And, depending on the type of train, only a few axles are powered. One locomotive with 4 driven axles can pull more than a dozen railcars, each with 4 unpowered axles.

High-speed passenger trains, light rail and subways typically have more powered axles - sometimes all powered axles. This allows better acceleration and steeper grades. Here’s a list of the steepest conventional railways - the steepest being a 14.5% grade (!).

I’d also suggest that the lack of steep grades is one reason railways are so efficient. This, combined with the very low rolling friction, allows a large amount of cargo to be moved with very little energy. If you equipped every freight train with enough power to climb a 15% grade, it would be far more expensive to operate.

But that’s what rolling friction is. Rolling friction is caused by deformation of the surface and/or the rolling object. Which is why increasing tire pressure reduces rolling friction - it reduces the deformation of the tire.

Correct. The taper is also why the top of the rail is curved; it needs to have a single point of contact with the taper of the wheel. The wheelset will tilt into the curve at just the right angle such that the difference in radius from the taper exactly accounts for what the curve demands.

On a related note, the flange on the inside of the wheel is not used in typical operation. The taper is what keeps the train centered. Even when going in a straight line, natural variations in the track would cause a train to drift to one side or the other if there weren’t a taper. Instead, real trains naturally “steer” back to the center if they are perturbed slightly.

Although the fact that relatively few drive wheels have to pull that enormously massive train also makes it much different than a road vehicle. As I understand it, in some circumstances locomotives will dump sand on the tracks in front of the wheels for extra traction.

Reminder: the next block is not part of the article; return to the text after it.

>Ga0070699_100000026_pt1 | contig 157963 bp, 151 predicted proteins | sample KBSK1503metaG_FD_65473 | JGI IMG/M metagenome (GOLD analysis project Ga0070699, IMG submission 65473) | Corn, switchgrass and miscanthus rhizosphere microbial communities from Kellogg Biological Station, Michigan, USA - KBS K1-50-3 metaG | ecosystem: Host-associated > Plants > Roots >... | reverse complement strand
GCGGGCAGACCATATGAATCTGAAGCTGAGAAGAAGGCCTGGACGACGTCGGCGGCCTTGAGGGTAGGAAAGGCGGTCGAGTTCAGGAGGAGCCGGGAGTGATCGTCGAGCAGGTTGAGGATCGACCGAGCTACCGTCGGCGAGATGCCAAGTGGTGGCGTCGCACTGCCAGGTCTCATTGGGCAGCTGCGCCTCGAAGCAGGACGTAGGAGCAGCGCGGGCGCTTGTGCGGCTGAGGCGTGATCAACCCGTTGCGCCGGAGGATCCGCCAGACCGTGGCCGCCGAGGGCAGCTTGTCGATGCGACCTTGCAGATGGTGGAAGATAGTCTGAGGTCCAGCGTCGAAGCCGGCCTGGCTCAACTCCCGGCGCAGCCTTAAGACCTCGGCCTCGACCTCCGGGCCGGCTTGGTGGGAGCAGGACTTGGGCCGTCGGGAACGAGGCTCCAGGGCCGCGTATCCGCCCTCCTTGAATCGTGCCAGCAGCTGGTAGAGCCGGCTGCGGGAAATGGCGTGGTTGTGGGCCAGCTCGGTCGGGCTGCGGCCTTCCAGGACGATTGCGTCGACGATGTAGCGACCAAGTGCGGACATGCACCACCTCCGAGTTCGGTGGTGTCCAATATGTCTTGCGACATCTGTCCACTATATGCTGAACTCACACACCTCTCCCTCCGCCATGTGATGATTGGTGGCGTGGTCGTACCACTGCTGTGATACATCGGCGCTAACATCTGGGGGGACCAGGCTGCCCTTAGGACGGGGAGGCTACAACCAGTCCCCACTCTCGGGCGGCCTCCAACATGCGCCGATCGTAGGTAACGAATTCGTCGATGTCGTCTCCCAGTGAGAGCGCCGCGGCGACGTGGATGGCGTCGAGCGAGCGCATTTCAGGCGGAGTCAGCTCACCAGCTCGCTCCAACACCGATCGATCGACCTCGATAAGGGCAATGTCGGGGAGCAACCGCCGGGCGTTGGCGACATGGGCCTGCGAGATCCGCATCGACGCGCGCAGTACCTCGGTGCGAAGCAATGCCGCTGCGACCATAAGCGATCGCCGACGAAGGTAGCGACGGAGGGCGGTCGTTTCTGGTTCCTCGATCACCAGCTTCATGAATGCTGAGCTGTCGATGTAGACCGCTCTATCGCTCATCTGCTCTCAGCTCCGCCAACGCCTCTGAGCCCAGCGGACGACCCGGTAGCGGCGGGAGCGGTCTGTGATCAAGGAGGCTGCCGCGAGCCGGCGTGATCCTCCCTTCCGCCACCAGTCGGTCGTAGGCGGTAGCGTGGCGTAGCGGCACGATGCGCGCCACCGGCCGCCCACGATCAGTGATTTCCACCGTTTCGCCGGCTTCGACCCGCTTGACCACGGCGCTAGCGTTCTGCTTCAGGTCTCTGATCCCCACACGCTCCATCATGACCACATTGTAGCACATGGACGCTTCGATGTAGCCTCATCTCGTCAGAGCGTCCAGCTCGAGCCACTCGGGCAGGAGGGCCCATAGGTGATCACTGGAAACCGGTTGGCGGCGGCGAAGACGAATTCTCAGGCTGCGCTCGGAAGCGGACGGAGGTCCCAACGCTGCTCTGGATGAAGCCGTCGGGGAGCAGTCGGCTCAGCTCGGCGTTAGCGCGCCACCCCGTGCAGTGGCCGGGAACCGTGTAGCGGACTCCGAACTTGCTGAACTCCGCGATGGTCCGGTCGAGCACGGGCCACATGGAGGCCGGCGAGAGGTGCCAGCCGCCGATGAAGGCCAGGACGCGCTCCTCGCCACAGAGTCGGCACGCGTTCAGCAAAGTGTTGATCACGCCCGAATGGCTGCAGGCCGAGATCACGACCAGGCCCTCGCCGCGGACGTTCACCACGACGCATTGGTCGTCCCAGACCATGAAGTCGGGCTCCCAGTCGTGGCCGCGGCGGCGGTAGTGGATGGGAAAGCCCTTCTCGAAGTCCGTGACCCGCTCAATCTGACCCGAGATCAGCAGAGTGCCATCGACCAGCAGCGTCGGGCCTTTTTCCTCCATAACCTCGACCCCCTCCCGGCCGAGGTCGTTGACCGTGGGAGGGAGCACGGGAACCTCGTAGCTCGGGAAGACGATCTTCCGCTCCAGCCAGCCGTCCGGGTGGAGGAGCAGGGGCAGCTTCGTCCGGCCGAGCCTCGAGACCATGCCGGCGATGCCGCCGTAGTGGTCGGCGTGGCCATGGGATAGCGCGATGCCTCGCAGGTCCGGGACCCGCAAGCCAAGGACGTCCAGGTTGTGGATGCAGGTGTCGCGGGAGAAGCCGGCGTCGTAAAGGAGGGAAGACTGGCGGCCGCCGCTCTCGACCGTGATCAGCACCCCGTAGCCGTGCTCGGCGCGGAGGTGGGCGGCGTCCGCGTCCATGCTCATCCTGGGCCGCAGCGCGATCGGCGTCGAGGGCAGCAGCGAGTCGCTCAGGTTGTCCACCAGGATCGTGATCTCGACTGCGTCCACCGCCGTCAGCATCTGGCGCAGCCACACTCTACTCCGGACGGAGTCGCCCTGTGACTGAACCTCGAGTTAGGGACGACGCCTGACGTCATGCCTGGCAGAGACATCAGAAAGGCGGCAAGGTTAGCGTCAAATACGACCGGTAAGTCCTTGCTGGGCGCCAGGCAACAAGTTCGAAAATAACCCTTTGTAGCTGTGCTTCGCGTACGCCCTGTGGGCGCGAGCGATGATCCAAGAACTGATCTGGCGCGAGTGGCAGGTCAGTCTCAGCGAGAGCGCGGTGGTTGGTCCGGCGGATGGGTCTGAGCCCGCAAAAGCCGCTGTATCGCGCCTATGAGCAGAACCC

This was an interesting discovery I made recently. Train wheels are slightly tapered from the flange side outwards, which tends to make the wheel push inwards and away from the flange. The whole effect is somewhat like a car riding along a V-shaped road. The flange is only there as a safeguard. If it were constantly hitting the track, the train’s rolling friction would be pretty high.

From Wikipedia’s article “Sandbox (Locomotive)”:

More primitive systems involve a couple of fellas sitting at the front of the locomotive dumping sand on the tracks out of sandbags.

So the pennies don’t fall off.


Yep. You would hear squealing all the time if there were slip; instead you only hear it on very sharp turns.

I learned this curious fact from the inimitable Richard Feynman.

That’s a great video. I’m going to watch more of those. Here’s one I just found for the more visual learners among us: - YouTube

There’s a cog rail up a hill in Budapest and also one to the top of Montserrat outside Barcelona. Cog railways are pretty common on steep routes.

Yes, there is less energy absorbed if not squishing a soft deformable rolling object. Tires are useful not because the have low friction but because they do deform - as anyone who has ridden a hard-wheeled conveyance can tell you. Even on smooth asphalt a shopping cart can be a rattletrap.

As for the OP’s question- simple answer - it’s not necessary. Wheel slip is not a problem, and typically the advantage of trains is very low rolling resistance’ which means it’s cheapest to run with very little power and make the track level… Sort of the opposite of an automobile, where in typical use the vehicle uses much less than its total engine power. As others mention, just add engines for the steep sections.

What do you mean ? They have no difficulty going up one in 10 million billion trillion grades

Trains were designed a LONG time ago. Like many things, if they were to be designed today, I’m sure things would be different and better. But we are stuck with the way things are.